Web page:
Brown L., Lynch M, Belova A, Klein R, Chiger A. 2020. Developing a health impact model for adult lead exposure and cardiovascular disease mortality. Environ Health Persp 128:9, https://doi.org/10.1289/EHP6552.
Lead (Pb) is a highly toxic pollutant. Evidence suggests it is associated with cardiovascular disease (CVD)-related mortality.
We present a rigorous approach for identifying concentration–response functions that relate adult Pb exposures to CVD mortality to inform a health impact model (HIM). We then use the model in a proof-of-concept example.
Building on previously conducted government literature reviews and a de novo supplemental literature review, we compiled and evaluated the available data on Pb and CVD mortality in humans. We applied a set of predefined selection criteria to identify studies that would be most useful in understanding the impact of Pb exposure on CVD mortality risk in adults. Once we identified the studies, we derived a HIM and used each study’s concentration–response function in a proof-of-concept example.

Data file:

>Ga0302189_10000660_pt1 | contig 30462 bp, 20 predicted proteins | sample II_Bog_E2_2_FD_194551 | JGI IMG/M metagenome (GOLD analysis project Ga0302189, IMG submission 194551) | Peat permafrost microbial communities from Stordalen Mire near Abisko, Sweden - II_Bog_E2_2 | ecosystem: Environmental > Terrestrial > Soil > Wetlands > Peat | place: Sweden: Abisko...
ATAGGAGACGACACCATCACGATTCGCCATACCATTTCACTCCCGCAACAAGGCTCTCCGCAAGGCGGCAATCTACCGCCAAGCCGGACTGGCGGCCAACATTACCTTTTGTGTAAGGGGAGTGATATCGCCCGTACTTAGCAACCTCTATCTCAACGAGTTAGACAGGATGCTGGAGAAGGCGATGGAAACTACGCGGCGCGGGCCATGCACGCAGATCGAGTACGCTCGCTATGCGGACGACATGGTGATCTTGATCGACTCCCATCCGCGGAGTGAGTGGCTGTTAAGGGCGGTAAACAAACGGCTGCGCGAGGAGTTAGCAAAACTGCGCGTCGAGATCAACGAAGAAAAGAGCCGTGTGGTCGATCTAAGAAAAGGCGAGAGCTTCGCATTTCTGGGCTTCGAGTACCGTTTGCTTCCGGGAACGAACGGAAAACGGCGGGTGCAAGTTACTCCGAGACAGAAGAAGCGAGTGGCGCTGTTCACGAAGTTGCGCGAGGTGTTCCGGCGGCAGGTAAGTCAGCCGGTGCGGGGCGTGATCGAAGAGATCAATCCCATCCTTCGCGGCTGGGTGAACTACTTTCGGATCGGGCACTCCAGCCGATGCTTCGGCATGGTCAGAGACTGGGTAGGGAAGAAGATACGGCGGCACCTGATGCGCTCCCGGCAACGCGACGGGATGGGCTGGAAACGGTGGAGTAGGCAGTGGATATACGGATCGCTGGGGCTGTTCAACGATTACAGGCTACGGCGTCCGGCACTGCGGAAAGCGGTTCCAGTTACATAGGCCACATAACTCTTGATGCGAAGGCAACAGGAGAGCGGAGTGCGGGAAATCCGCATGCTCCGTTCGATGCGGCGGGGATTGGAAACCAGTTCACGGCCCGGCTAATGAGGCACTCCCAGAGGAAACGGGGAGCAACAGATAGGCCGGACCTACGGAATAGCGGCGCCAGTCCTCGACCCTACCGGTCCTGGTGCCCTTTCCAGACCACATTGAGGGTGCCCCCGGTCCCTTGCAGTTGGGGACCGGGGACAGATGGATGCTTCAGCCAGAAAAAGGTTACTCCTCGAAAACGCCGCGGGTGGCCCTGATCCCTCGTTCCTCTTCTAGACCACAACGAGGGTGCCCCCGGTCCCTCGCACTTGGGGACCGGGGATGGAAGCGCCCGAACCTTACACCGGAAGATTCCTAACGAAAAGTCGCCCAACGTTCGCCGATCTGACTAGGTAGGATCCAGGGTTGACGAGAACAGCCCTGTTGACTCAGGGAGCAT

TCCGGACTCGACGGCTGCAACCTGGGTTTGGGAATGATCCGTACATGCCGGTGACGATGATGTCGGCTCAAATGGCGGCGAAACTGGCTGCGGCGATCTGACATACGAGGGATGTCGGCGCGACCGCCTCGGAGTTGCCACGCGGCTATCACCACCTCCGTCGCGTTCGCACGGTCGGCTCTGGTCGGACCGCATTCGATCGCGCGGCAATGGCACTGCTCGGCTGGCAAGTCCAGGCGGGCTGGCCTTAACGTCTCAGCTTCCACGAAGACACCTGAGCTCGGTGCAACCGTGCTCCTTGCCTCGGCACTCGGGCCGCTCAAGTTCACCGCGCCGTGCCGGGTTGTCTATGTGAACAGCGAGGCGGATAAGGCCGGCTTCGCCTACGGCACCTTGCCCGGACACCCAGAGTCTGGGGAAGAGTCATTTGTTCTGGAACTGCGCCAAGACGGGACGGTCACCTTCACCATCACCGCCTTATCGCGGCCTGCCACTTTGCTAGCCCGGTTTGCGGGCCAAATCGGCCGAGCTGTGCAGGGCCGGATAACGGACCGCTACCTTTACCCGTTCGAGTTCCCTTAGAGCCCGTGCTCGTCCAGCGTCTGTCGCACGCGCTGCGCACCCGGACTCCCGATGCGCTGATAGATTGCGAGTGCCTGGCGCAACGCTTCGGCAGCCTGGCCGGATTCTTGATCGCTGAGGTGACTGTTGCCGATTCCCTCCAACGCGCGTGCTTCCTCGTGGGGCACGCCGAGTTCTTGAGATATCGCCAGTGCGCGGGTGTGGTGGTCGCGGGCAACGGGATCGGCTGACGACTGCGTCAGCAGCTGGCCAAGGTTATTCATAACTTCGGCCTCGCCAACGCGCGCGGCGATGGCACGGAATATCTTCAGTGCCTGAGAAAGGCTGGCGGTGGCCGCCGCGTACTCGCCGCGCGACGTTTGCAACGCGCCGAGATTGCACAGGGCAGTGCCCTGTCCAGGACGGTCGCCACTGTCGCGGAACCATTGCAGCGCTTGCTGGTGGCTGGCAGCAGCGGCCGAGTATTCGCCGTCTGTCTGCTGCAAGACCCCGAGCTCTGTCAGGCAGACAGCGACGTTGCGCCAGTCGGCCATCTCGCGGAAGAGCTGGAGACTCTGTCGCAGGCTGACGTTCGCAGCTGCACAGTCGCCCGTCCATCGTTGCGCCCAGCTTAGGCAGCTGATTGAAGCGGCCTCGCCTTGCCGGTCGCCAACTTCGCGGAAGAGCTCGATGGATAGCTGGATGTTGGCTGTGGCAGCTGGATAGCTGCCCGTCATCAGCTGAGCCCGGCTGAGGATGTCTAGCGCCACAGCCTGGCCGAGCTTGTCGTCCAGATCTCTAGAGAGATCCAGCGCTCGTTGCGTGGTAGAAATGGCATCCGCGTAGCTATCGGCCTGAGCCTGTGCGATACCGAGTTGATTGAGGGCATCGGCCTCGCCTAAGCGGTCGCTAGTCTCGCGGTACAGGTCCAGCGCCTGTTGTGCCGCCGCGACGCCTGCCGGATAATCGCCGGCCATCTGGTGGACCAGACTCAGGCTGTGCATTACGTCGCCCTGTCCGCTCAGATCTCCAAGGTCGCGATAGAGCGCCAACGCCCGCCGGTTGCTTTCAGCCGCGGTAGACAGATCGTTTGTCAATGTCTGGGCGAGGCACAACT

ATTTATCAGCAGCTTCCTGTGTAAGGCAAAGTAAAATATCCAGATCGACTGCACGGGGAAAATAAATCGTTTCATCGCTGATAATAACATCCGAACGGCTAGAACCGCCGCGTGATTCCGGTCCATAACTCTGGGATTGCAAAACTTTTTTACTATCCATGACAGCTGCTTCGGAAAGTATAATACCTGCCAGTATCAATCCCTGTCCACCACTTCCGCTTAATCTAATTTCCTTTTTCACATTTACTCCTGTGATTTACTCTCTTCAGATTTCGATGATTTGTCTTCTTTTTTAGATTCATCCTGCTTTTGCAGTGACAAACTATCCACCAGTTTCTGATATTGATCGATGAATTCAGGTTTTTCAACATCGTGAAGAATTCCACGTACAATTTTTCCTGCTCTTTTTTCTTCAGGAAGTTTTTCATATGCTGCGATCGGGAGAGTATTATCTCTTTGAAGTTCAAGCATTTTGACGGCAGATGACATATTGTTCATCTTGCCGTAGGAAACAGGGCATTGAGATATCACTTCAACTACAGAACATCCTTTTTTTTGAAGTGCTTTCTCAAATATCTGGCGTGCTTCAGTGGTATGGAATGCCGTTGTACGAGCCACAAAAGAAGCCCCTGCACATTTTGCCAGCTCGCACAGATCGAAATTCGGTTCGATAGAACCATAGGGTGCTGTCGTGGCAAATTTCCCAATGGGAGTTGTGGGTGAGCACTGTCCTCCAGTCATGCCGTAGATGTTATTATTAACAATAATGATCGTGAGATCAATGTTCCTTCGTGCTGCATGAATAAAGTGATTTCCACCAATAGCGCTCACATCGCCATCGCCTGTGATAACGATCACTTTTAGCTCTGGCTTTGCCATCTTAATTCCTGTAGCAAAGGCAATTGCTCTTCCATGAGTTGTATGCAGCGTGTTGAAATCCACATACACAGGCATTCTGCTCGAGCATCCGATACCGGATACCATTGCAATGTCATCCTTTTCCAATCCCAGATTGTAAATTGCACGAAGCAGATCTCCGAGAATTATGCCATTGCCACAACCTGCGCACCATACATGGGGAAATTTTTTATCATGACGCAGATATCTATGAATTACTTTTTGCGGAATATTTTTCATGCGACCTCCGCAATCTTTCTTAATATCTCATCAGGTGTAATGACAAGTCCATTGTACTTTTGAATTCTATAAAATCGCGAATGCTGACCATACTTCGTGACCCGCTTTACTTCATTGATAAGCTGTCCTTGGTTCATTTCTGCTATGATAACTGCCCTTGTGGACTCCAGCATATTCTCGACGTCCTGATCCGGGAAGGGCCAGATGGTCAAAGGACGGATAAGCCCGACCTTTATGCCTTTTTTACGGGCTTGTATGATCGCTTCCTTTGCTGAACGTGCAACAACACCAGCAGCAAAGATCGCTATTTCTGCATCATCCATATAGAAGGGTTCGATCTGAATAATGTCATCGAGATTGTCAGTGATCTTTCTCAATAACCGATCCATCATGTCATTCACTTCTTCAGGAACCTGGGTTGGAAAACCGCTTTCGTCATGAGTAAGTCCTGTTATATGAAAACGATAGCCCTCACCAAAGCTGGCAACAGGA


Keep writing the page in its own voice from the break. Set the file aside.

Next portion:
Our literature search identified 15 studies for full-text review. Of those 15 studies, 4 fit our criteria for use in the HIM. Using population and CVD mortality rates for 40- to 80-y-olds in 2014, we estimated that 34,000–99,000 deaths have been avoided due to the lowering of blood Pb levels from 1999 to 2014. Based on these values we estimated that approximately 16%–46% of the decreased CVD-related death rate from 1999 to 2014 may be attributable to decreased blood Pb levels.
Our results demonstrate that decreases in Pb exposure can result in large benefits for the adult population. We have provided a HIM that can be used in a variety of applications from burden-of-disease estimates to regulatory impact assessments and have demonstrated its sensitivity to the choice of concentration–response function. https://doi.org/10.1289/EHP6552